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The safety feature that could unseat a president

When Jacob Zuma was elected president of South Africa in 2009, his Nkandla ranch became the centre of major construction works, ostensibly to improve the head of state’s security. Among the 200 million rand (£9.4 million) renovations, was a now-infamous swimming pool, which the president’s office insisted doubled up as a ‘firepool’, supplying water to emergency services in case of an inferno at the residence. The security functions of the gymnasium, football pitch, amphitheatre, chicken run and cattle pens were not disclosed at the time.

A 2014 report by the public protector, Thuli Madonsela, ruled that Zuma had gained personal benefits from the state-funded security upgrades, and said that he should pay the state back. He declined, but in March, the country’s highest court ruled that he breached the constitution by ignoring Madonsela’s order.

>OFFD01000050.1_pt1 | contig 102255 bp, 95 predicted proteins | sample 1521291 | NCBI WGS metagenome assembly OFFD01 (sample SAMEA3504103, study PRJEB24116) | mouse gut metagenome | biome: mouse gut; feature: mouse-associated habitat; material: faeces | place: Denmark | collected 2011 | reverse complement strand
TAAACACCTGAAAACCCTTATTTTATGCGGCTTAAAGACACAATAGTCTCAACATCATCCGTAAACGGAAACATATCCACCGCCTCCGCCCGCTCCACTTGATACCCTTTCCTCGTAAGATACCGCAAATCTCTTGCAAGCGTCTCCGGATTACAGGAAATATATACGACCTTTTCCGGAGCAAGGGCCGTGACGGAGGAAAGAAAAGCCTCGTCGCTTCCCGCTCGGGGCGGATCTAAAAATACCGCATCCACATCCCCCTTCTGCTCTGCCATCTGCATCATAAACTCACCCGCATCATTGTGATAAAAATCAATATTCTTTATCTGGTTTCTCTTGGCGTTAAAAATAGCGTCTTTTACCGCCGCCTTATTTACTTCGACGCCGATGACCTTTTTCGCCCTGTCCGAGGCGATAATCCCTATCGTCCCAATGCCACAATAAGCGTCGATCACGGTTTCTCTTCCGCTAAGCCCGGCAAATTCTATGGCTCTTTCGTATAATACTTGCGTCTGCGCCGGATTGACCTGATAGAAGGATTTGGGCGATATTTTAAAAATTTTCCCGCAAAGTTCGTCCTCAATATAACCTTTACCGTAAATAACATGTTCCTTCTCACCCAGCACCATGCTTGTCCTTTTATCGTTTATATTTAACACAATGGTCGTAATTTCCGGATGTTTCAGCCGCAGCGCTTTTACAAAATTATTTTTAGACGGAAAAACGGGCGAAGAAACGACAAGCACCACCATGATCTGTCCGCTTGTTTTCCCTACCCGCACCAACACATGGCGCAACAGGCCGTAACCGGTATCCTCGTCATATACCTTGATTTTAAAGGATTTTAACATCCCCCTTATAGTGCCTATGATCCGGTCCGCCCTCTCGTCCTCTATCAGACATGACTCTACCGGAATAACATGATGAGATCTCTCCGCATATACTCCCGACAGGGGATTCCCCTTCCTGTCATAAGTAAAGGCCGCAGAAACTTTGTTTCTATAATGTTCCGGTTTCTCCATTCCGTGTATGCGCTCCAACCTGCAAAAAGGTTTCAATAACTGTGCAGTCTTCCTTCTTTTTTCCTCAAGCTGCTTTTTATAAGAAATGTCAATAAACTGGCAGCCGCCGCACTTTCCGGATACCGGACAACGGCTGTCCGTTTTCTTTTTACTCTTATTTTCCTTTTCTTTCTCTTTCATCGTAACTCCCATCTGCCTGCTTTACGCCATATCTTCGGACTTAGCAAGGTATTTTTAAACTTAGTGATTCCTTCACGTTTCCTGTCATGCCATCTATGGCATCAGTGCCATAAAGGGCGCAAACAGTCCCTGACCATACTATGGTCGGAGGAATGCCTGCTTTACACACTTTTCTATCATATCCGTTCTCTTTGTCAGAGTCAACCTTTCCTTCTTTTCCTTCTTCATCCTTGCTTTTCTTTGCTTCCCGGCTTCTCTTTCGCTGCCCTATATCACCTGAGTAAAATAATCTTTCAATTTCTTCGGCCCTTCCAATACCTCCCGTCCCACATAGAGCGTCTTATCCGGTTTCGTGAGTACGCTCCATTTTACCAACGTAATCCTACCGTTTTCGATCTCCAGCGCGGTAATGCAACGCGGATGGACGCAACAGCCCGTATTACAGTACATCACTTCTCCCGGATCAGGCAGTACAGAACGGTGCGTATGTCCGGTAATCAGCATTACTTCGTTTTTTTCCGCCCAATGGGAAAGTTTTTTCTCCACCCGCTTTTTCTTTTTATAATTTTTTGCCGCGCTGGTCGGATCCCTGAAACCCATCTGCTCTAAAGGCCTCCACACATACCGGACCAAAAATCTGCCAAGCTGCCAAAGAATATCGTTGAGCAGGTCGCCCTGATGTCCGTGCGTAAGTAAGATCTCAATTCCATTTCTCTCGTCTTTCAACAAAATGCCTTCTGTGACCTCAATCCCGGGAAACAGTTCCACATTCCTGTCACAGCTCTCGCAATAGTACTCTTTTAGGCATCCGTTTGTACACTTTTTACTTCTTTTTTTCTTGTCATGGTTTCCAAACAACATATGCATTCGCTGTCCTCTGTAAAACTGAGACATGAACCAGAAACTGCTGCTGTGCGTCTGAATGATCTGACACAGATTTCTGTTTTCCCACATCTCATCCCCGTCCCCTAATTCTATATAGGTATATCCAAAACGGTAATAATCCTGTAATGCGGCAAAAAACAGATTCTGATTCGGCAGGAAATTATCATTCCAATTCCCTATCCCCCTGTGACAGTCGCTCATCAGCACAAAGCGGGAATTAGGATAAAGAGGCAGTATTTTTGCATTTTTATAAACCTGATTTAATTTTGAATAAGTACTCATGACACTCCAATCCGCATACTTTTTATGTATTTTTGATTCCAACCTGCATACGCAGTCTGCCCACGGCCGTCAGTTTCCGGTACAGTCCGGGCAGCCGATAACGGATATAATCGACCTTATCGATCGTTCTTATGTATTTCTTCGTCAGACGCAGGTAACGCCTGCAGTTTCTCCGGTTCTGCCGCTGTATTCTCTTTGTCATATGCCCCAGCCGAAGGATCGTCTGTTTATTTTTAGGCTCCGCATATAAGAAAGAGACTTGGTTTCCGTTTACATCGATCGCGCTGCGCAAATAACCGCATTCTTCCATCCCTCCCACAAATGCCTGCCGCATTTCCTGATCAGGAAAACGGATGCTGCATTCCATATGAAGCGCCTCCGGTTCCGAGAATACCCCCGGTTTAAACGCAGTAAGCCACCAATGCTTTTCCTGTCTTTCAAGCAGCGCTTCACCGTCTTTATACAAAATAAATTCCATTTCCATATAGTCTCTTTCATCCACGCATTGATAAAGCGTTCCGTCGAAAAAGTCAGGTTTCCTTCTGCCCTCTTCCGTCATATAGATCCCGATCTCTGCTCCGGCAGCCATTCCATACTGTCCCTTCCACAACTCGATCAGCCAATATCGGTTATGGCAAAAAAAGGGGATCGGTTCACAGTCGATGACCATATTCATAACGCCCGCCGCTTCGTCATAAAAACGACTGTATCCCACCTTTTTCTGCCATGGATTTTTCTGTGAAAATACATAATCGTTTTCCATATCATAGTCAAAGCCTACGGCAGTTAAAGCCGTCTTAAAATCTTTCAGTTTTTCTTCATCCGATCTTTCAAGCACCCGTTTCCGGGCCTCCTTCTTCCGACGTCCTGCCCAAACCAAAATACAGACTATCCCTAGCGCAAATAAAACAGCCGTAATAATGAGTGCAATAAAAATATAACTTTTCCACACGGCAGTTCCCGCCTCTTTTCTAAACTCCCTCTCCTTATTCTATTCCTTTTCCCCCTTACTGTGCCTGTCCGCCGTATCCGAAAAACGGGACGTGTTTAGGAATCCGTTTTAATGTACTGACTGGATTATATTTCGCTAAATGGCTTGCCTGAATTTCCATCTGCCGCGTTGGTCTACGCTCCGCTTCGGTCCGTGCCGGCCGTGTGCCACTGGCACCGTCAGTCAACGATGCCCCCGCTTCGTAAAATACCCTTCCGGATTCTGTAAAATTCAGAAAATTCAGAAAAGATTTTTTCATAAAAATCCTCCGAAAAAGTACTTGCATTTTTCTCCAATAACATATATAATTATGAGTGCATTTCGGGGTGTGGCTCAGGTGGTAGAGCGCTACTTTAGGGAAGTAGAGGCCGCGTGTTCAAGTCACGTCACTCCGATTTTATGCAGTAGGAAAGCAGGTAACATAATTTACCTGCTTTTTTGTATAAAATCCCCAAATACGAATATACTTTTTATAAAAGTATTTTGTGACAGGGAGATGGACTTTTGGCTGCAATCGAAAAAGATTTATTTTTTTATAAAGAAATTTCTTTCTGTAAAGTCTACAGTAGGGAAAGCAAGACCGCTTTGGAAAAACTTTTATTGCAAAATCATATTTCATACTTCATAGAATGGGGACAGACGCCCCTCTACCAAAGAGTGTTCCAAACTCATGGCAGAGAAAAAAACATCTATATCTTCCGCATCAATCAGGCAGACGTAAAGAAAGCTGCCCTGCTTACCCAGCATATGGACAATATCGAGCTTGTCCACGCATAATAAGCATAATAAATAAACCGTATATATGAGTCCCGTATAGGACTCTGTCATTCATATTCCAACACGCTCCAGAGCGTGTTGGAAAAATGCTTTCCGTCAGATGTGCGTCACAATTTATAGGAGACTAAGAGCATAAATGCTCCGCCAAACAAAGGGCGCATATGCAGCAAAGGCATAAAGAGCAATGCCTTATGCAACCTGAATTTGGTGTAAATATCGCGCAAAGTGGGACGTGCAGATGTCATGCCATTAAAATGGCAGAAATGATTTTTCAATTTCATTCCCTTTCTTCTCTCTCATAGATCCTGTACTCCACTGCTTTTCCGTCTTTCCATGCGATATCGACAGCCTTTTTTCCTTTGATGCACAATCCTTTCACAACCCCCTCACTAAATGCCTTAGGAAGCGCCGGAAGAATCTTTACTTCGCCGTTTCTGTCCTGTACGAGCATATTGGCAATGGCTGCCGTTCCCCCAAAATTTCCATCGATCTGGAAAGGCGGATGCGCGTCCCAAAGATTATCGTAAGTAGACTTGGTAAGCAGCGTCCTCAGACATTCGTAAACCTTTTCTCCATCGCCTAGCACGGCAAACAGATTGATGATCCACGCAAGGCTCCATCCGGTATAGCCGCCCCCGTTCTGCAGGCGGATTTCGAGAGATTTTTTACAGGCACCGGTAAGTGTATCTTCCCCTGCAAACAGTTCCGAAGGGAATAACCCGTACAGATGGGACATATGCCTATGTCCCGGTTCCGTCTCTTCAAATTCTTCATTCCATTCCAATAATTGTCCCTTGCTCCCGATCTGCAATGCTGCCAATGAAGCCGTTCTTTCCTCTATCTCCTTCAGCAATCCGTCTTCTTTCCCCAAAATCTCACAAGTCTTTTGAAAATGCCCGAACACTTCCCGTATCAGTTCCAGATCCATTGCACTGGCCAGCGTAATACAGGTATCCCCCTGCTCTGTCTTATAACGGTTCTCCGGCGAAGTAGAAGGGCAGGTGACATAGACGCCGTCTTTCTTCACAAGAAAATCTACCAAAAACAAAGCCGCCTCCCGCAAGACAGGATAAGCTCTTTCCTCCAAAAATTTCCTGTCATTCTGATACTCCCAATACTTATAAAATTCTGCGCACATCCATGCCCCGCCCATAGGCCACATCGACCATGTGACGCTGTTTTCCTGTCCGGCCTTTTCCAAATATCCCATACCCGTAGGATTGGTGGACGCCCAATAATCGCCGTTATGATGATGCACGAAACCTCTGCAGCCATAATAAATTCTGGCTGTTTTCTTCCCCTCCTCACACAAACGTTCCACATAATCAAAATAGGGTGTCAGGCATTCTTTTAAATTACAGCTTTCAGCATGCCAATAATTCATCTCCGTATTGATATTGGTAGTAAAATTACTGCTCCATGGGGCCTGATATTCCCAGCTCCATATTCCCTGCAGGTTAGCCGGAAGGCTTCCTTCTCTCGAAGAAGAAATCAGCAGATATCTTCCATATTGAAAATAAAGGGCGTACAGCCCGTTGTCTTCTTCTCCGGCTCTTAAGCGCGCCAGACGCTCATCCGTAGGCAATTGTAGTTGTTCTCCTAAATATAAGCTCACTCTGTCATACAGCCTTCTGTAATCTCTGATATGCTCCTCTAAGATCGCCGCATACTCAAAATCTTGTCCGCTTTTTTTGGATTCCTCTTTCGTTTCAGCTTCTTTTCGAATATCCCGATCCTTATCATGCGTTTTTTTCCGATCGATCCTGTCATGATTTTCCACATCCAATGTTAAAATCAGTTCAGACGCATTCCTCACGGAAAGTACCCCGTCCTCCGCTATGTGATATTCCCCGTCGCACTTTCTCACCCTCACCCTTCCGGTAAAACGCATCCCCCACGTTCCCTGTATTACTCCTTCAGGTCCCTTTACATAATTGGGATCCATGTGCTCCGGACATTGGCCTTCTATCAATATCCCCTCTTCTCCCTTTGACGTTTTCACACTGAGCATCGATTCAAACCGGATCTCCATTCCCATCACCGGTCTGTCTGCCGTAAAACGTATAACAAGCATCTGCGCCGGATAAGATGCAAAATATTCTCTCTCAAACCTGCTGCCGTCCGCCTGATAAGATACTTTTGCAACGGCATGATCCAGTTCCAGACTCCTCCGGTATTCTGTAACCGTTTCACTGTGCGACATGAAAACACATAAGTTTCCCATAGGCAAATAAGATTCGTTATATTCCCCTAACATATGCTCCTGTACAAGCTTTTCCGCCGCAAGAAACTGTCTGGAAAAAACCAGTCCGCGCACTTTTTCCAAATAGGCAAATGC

It could have been the last nail in the coffin for the beleaguered president’s career, coming in the wake of seismic allegations of corruption and the country’s economic downturn, but on April 5 Parliament voted not to impeach Zuma by a majority of 233 to 143. However, with local elections coming up in May, the electorate will soon have a chance to opine on their leadership, which could push his party, the ANC, to hasten his retirement.

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